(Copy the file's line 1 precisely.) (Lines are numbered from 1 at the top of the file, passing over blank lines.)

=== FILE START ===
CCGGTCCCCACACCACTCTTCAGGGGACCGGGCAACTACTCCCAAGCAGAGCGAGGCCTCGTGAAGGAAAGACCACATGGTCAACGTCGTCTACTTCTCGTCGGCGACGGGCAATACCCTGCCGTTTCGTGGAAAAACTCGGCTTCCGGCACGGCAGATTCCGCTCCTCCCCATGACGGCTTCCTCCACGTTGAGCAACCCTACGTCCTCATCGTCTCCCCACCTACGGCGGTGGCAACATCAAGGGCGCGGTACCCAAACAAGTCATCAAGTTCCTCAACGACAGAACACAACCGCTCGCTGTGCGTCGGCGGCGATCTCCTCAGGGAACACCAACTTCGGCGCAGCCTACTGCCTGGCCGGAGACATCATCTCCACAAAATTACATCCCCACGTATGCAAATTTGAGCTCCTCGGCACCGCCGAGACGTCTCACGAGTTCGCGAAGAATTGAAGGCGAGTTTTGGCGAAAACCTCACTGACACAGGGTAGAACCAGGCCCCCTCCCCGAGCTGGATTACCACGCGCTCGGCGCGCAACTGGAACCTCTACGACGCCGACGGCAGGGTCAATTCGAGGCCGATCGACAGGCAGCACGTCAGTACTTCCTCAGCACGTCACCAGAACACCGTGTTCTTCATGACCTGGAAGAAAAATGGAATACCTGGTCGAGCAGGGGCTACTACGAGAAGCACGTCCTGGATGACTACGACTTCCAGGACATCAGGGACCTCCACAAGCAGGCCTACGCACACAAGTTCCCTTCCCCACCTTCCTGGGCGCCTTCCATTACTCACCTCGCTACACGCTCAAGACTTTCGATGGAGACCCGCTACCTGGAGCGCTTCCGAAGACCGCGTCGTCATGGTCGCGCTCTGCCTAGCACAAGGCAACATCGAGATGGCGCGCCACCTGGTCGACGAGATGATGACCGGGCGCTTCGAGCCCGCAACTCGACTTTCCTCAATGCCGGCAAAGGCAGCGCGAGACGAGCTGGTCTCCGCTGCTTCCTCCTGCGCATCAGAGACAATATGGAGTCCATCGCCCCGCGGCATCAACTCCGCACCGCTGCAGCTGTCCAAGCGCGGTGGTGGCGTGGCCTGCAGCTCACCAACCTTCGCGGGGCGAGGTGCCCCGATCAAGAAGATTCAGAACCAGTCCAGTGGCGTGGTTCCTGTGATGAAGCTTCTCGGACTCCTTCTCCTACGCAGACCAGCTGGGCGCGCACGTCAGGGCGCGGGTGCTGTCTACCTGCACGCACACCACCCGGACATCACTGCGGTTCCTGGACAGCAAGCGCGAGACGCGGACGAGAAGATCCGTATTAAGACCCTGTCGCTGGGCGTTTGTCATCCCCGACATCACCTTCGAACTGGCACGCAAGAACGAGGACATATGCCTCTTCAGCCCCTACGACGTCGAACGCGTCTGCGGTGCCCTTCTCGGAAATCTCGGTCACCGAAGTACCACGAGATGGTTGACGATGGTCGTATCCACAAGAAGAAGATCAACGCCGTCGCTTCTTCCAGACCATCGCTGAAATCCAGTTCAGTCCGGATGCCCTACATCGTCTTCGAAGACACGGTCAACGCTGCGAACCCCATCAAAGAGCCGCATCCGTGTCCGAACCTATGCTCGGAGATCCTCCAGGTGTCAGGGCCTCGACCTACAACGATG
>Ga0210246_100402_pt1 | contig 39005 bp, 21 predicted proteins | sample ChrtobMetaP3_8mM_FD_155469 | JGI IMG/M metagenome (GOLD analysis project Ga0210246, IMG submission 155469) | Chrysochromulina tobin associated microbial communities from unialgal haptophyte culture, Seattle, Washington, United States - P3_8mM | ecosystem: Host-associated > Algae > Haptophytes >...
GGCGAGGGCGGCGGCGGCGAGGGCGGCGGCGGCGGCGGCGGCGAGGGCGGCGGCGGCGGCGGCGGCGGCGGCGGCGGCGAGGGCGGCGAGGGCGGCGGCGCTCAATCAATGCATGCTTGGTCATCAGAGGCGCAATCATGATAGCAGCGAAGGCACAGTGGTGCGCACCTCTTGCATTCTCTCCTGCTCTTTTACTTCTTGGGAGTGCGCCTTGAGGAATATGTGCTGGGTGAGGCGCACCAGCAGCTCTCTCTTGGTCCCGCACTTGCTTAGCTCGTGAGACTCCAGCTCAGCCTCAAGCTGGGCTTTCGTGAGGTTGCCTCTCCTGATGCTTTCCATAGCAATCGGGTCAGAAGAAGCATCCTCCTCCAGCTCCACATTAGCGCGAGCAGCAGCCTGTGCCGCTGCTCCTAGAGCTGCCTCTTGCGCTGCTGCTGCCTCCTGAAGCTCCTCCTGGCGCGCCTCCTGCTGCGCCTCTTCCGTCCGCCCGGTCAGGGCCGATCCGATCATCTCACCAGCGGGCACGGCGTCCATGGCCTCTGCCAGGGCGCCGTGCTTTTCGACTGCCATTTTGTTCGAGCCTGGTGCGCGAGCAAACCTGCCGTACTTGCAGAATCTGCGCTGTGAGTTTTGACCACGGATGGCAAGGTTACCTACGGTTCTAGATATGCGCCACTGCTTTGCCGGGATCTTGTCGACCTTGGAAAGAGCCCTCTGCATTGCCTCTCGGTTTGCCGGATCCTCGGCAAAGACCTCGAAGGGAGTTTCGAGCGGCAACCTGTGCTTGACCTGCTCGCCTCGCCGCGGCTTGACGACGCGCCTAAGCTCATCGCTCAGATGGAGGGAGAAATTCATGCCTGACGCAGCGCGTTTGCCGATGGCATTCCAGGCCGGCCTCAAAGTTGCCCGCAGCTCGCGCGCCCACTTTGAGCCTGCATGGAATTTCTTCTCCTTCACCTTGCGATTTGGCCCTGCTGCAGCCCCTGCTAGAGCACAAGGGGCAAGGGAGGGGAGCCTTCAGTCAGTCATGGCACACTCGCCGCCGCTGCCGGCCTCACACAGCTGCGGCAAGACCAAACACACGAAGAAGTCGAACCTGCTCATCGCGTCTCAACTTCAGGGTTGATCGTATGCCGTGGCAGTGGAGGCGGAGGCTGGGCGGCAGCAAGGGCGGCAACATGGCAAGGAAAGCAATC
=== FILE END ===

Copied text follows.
CCGGTCCCCACACCACTCTTCAGGGGACCGGGCAACTACTCCCAAGCAGAGCGAGGCCTCGTGAAGGAAAGACCACATGGTCAACGTCGTCTACTTCTCGTCGGCGACGGGCAATACCCTGCCGTTTCGTGGAAAAACTCGGCTTCCGGCACGGCAGATTCCGCTCCTCCCCATGACGGCTTCCTCCACGTTGAGCAACCCTACGTCCTCATCGTCTCCCCACCTACGGCGGTGGCAACATCAAGGGCGCGGTACCCAAACAAGTCATCAAGTTCCTCAACGACAGAACACAACCGCTCGCTGTGCGTCGGCGGCGATCTCCTCAGGGAACACCAACTTCGGCGCAGCCTACTGCCTGGCCGGAGACATCATCTCCACAAAATTACATCCCCACGTATGCAAATTTGAGCTCCTCGGCACCGCCGAGACGTCTCACGAGTTCGCGAAGAATTGAAGGCGAGTTTTGGCGAAAACCTCACTGACACAGGGTAGAACCAGGCCCCCTCCCCGAGCTGGATTACCACGCGCTCGGCGCGCAACTGGAACCTCTACGACGCCGACGGCAGGGTCAATTCGAGGCCGATCGACAGGCAGCACGTCAGTACTTCCTCAGCACGTCACCAGAACACCGTGTTCTTCATGACCTGGAAGAAAAATGGAATACCTGGTCGAGCAGGGGCTACTACGAGAAGCACGTCCTGGATGACTACGACTTCCAGGACATCAGGGACCTCCACAAGCAGGCCTACGCACACAAGTTCCCTTCCCCACCTTCCTGGGCGCCTTCCATTACTCACCTCGCTACACGCTCAAGACTTTCGATGGAGACCCGCTACCTGGAGCGCTTCCGAAGACCGCGTCGTCATGGTCGCGCTCTGCCTAGCACAAGGCAACATCGAGATGGCGCGCCACCTGGTCGACGAGATGATGACCGGGCGCTTCGAGCCCGCAACTCGACTTTCCTCAATGCCGGCAAAGGCAGCGCGAGACGAGCTGGTCTCCGCTGCTTCCTCCTGCGCATCAGAGACAATATGGAGTCCATCGCCCCGCGGCATCAACTCCGCACCGCTGCAGCTGTCCAAGCGCGGTGGTGGCGTGGCCTGCAGCTCACCAACCTTCGCGGGGCGAGGTGCCCCGATCAAGAAGATTCAGAACCAGTCCAGTGGCGTGGTTCCTGTGATGAAGCTTCTCGGACTCCTTCTCCTACGCAGACCAGCTGGGCGCGCACGTCAGGGCGCGGGTGCTGTCTACCTGCACGCACACCACCCGGACATCACTGCGGTTCCTGGACAGCAAGCGCGAGACGCGGACGAGAAGATCCGTATTAAGACCCTGTCGCTGGGCGTTTGTCATCCCCGACATCACCTTCGAACTGGCACGCAAGAACGAGGACATATGCCTCTTCAGCCCCTACGACGTCGAACGCGTCTGCGGTGCCCTTCTCGGAAATCTCGGTCACCGAAGTACCACGAGATGGTTGACGATGGTCGTATCCACAAGAAGAAGATCAACGCCGTCGCTTCTTCCAGACCATCGCTGAAATCCAGTTCAGTCCGGATGCCCTACATCGTCTTCGAAGACACGGTCAACGCTGCGAACCCCATCAAAGAGCCGCATCCGTGTCCGAACCTATGCTCGGAGATCCTCCAGGTGTCAGGGCCTCGACCTACAACGATG